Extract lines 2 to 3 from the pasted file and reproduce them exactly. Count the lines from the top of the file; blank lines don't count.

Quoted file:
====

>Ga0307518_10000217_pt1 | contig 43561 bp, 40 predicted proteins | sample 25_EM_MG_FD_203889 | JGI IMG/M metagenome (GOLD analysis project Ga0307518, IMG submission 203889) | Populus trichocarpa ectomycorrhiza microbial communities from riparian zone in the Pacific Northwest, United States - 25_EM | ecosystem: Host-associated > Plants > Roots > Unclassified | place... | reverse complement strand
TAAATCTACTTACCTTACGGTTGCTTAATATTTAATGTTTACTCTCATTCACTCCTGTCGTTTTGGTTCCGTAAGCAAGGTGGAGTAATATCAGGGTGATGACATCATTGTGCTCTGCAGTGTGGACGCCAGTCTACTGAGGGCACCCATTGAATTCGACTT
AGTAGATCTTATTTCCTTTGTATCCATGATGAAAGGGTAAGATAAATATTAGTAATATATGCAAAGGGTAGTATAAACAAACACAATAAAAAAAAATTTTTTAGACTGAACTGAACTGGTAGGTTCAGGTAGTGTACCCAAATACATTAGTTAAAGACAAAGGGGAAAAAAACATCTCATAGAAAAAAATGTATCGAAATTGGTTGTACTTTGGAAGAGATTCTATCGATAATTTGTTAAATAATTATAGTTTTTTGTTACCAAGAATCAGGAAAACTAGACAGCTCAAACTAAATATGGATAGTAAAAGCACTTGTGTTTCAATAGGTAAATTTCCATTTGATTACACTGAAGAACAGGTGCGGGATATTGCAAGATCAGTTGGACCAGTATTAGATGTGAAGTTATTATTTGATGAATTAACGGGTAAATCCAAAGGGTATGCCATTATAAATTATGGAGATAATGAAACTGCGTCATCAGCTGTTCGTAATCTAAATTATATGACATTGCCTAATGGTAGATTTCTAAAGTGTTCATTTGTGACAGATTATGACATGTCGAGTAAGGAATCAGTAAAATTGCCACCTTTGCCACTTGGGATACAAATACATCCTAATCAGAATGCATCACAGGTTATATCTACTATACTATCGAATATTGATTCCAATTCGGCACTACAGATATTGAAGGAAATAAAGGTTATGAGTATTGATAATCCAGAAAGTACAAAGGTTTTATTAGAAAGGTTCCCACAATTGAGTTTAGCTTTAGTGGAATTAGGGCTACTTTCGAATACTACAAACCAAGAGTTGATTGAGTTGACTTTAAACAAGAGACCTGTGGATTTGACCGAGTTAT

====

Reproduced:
TAAATCTACTTACCTTACGGTTGCTTAATATTTAATGTTTACTCTCATTCACTCCTGTCGTTTTGGTTCCGTAAGCAAGGTGGAGTAATATCAGGGTGATGACATCATTGTGCTCTGCAGTGTGGACGCCAGTCTACTGAGGGCACCCATTGAATTCGACTT
AGTAGATCTTATTTCCTTTGTATCCATGATGAAAGGGTAAGATAAATATTAGTAATATATGCAAAGGGTAGTATAAACAAACACAATAAAAAAAAATTTTTTAGACTGAACTGAACTGGTAGGTTCAGGTAGTGTACCCAAATACATTAGTTAAAGACAAAGGGGAAAAAAACATCTCATAGAAAAAAATGTATCGAAATTGGTTGTACTTTGGAAGAGATTCTATCGATAATTTGTTAAATAATTATAGTTTTTTGTTACCAAGAATCAGGAAAACTAGACAGCTCAAACTAAATATGGATAGTAAAAGCACTTGTGTTTCAATAGGTAAATTTCCATTTGATTACACTGAAGAACAGGTGCGGGATATTGCAAGATCAGTTGGACCAGTATTAGATGTGAAGTTATTATTTGATGAATTAACGGGTAAATCCAAAGGGTATGCCATTATAAATTATGGAGATAATGAAACTGCGTCATCAGCTGTTCGTAATCTAAATTATATGACATTGCCTAATGGTAGATTTCTAAAGTGTTCATTTGTGACAGATTATGACATGTCGAGTAAGGAATCAGTAAAATTGCCACCTTTGCCACTTGGGATACAAATACATCCTAATCAGAATGCATCACAGGTTATATCTACTATACTATCGAATATTGATTCCAATTCGGCACTACAGATATTGAAGGAAATAAAGGTTATGAGTATTGATAATCCAGAAAGTACAAAGGTTTTATTAGAAAGGTTCCCACAATTGAGTTTAGCTTTAGTGGAATTAGGGCTACTTTCGAATACTACAAACCAAGAGTTGATTGAGTTGACTTTAAACAAGAGACCTGTGGATTTGACCGAGTTAT